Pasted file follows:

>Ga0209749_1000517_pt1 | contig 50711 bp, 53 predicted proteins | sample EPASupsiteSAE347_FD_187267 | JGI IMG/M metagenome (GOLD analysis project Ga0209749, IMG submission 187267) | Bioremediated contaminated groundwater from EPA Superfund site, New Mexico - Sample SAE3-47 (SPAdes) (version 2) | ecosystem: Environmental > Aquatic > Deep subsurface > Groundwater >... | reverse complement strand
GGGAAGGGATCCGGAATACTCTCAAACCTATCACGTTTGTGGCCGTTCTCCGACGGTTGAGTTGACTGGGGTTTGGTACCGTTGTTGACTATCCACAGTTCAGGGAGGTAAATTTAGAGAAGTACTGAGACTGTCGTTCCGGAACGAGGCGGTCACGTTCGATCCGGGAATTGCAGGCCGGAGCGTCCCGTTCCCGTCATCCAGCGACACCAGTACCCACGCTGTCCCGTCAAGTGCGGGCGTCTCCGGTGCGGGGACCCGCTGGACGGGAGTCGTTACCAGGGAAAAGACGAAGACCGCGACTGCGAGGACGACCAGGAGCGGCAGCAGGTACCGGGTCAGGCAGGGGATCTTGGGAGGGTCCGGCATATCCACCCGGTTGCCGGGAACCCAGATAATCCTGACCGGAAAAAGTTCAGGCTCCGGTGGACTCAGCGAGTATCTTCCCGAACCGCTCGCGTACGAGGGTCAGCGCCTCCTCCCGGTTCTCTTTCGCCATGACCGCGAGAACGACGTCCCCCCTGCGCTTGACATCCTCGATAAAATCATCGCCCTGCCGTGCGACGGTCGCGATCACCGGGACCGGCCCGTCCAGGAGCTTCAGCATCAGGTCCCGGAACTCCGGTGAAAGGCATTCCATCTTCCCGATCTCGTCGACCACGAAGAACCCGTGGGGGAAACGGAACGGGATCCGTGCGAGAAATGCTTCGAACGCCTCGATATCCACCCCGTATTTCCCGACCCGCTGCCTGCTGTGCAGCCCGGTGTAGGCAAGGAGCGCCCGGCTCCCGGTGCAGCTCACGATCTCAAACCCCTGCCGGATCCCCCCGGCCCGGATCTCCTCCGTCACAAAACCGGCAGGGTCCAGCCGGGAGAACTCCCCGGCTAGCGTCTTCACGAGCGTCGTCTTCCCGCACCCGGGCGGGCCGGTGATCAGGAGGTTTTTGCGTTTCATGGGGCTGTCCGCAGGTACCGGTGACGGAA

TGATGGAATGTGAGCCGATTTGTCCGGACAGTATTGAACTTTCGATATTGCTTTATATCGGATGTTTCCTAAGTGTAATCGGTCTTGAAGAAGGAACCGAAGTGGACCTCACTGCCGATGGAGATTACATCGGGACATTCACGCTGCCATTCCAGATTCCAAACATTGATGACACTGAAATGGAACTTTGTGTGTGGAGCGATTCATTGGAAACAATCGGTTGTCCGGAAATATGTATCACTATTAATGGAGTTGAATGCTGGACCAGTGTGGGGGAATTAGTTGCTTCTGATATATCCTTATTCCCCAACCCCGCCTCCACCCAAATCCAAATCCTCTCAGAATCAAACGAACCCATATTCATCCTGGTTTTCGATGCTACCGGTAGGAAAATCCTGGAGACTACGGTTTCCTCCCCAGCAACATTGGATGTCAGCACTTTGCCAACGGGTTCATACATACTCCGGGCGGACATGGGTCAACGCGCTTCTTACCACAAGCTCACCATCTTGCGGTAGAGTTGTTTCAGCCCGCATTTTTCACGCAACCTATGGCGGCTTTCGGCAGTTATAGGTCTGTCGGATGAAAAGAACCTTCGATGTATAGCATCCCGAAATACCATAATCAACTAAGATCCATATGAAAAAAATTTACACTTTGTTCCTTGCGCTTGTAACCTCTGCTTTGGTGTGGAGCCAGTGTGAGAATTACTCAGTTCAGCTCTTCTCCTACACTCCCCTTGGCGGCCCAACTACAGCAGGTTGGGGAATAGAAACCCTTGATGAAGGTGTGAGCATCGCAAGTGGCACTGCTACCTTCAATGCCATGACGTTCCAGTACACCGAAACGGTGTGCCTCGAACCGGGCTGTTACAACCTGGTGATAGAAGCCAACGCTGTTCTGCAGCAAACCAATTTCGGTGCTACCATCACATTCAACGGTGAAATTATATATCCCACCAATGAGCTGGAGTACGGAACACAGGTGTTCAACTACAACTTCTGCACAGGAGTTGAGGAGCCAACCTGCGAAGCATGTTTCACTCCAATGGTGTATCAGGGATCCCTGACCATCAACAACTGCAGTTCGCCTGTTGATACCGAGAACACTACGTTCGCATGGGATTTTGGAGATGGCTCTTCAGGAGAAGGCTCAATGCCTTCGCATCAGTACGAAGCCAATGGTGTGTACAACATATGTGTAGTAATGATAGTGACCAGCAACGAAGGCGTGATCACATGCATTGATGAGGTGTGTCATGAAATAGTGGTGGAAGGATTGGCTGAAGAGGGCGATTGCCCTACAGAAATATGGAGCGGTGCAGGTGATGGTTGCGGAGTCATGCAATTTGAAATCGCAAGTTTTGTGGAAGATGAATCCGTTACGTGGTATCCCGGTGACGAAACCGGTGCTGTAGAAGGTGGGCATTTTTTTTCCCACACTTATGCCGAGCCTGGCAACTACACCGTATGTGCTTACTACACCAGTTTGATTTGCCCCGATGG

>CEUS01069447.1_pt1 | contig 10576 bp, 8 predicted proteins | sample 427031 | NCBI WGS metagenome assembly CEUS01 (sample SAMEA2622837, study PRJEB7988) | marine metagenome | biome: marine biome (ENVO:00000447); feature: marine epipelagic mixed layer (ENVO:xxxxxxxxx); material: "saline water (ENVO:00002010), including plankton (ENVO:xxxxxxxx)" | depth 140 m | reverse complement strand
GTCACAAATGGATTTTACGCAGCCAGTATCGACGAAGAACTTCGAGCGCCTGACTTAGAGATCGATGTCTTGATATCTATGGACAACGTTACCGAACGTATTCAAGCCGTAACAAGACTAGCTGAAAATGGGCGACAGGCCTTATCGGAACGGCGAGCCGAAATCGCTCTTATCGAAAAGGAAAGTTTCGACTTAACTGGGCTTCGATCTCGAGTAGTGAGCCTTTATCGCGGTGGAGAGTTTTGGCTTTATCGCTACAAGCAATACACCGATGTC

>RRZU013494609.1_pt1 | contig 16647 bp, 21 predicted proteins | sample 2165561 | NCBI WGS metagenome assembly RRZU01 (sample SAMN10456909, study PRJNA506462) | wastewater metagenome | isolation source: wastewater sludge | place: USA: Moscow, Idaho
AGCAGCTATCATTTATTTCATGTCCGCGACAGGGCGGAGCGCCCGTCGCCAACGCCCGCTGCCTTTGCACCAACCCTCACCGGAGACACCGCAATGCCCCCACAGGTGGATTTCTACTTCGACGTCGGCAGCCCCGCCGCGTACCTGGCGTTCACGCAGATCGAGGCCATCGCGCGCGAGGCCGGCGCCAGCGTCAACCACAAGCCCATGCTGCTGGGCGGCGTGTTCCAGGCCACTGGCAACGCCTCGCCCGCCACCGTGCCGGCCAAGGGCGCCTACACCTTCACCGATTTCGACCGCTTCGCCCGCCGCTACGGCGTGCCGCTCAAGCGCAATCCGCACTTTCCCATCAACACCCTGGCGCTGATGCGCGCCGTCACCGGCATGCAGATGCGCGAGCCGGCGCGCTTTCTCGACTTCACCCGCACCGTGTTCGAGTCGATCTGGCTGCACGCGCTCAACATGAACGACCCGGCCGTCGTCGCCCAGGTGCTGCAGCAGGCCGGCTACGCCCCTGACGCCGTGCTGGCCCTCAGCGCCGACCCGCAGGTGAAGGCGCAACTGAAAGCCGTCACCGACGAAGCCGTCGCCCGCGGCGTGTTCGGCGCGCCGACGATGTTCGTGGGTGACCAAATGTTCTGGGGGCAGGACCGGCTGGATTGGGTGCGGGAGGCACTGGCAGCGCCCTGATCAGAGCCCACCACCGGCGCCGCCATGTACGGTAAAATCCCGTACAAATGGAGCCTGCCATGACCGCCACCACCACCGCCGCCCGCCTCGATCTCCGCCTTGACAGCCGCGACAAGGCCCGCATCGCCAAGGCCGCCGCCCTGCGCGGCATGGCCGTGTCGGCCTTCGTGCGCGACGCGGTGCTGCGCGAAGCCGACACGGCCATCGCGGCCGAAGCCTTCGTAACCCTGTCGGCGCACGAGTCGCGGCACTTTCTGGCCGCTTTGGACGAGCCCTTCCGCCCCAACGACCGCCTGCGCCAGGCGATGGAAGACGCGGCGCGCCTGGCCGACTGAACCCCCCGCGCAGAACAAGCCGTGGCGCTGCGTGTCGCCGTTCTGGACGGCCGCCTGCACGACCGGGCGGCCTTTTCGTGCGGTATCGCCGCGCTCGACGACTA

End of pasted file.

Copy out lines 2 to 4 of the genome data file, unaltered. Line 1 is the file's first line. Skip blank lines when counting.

GGGAAGGGATCCGGAATACTCTCAAACCTATCACGTTTGTGGCCGTTCTCCGACGGTTGAGTTGACTGGGGTTTGGTACCGTTGTTGACTATCCACAGTTCAGGGAGGTAAATTTAGAGAAGTACTGAGACTGTCGTTCCGGAACGAGGCGGTCACGTTCGATCCGGGAATTGCAGGCCGGAGCGTCCCGTTCCCGTCATCCAGCGACACCAGTACCCACGCTGTCCCGTCAAGTGCGGGCGTCTCCGGTGCGGGGACCCGCTGGACGGGAGTCGTTACCAGGGAAAAGACGAAGACCGCGACTGCGAGGACGACCAGGAGCGGCAGCAGGTACCGGGTCAGGCAGGGGATCTTGGGAGGGTCCGGCATATCCACCCGGTTGCCGGGAACCCAGATAATCCTGACCGGAAAAAGTTCAGGCTCCGGTGGACTCAGCGAGTATCTTCCCGAACCGCTCGCGTACGAGGGTCAGCGCCTCCTCCCGGTTCTCTTTCGCCATGACCGCGAGAACGACGTCCCCCCTGCGCTTGACATCCTCGATAAAATCATCGCCCTGCCGTGCGACGGTCGCGATCACCGGGACCGGCCCGTCCAGGAGCTTCAGCATCAGGTCCCGGAACTCCGGTGAAAGGCATTCCATCTTCCCGATCTCGTCGACCACGAAGAACCCGTGGGGGAAACGGAACGGGATCCGTGCGAGAAATGCTTCGAACGCCTCGATATCCACCCCGTATTTCCCGACCCGCTGCCTGCTGTGCAGCCCGGTGTAGGCAAGGAGCGCCCGGCTCCCGGTGCAGCTCACGATCTCAAACCCCTGCCGGATCCCCCCGGCCCGGATCTCCTCCGTCACAAAACCGGCAGGGTCCAGCCGGGAGAACTCCCCGGCTAGCGTCTTCACGAGCGTCGTCTTCCCGCACCCGGGCGGGCCGGTGATCAGGAGGTTTTTGCGTTTCATGGGGCTGTCCGCAGGTACCGGTGACGGAA

TGATGGAATGTGAGCCGATTTGTCCGGACAGTATTGAACTTTCGATATTGCTTTATATCGGATGTTTCCTAAGTGTAATCGGTCTTGAAGAAGGAACCGAAGTGGACCTCACTGCCGATGGAGATTACATCGGGACATTCACGCTGCCATTCCAGATTCCAAACATTGATGACACTGAAATGGAACTTTGTGTGTGGAGCGATTCATTGGAAACAATCGGTTGTCCGGAAATATGTATCACTATTAATGGAGTTGAATGCTGGACCAGTGTGGGGGAATTAGTTGCTTCTGATATATCCTTATTCCCCAACCCCGCCTCCACCCAAATCCAAATCCTCTCAGAATCAAACGAACCCATATTCATCCTGGTTTTCGATGCTACCGGTAGGAAAATCCTGGAGACTACGGTTTCCTCCCCAGCAACATTGGATGTCAGCACTTTGCCAACGGGTTCATACATACTCCGGGCGGACATGGGTCAACGCGCTTCTTACCACAAGCTCACCATCTTGCGGTAGAGTTGTTTCAGCCCGCATTTTTCACGCAACCTATGGCGGCTTTCGGCAGTTATAGGTCTGTCGGATGAAAAGAACCTTCGATGTATAGCATCCCGAAATACCATAATCAACTAAGATCCATATGAAAAAAATTTACACTTTGTTCCTTGCGCTTGTAACCTCTGCTTTGGTGTGGAGCCAGTGTGAGAATTACTCAGTTCAGCTCTTCTCCTACACTCCCCTTGGCGGCCCAACTACAGCAGGTTGGGGAATAGAAACCCTTGATGAAGGTGTGAGCATCGCAAGTGGCACTGCTACCTTCAATGCCATGACGTTCCAGTACACCGAAACGGTGTGCCTCGAACCGGGCTGTTACAACCTGGTGATAGAAGCCAACGCTGTTCTGCAGCAAACCAATTTCGGTGCTACCATCACATTCAACGGTGAAATTATATATCCCACCAATGAGCTGGAGTACGGAACACAGGTGTTCAACTACAACTTCTGCACAGGAGTTGAGGAGCCAACCTGCGAAGCATGTTTCACTCCAATGGTGTATCAGGGATCCCTGACCATCAACAACTGCAGTTCGCCTGTTGATACCGAGAACACTACGTTCGCATGGGATTTTGGAGATGGCTCTTCAGGAGAAGGCTCAATGCCTTCGCATCAGTACGAAGCCAATGGTGTGTACAACATATGTGTAGTAATGATAGTGACCAGCAACGAAGGCGTGATCACATGCATTGATGAGGTGTGTCATGAAATAGTGGTGGAAGGATTGGCTGAAGAGGGCGATTGCCCTACAGAAATATGGAGCGGTGCAGGTGATGGTTGCGGAGTCATGCAATTTGAAATCGCAAGTTTTGTGGAAGATGAATCCGTTACGTGGTATCCCGGTGACGAAACCGGTGCTGTAGAAGGTGGGCATTTTTTTTCCCACACTTATGCCGAGCCTGGCAACTACACCGTATGTGCTTACTACACCAGTTTGATTTGCCCCGATGG

>CEUS01069447.1_pt1 | contig 10576 bp, 8 predicted proteins | sample 427031 | NCBI WGS metagenome assembly CEUS01 (sample SAMEA2622837, study PRJEB7988) | marine metagenome | biome: marine biome (ENVO:00000447); feature: marine epipelagic mixed layer (ENVO:xxxxxxxxx); material: "saline water (ENVO:00002010), including plankton (ENVO:xxxxxxxx)" | depth 140 m | reverse complement strand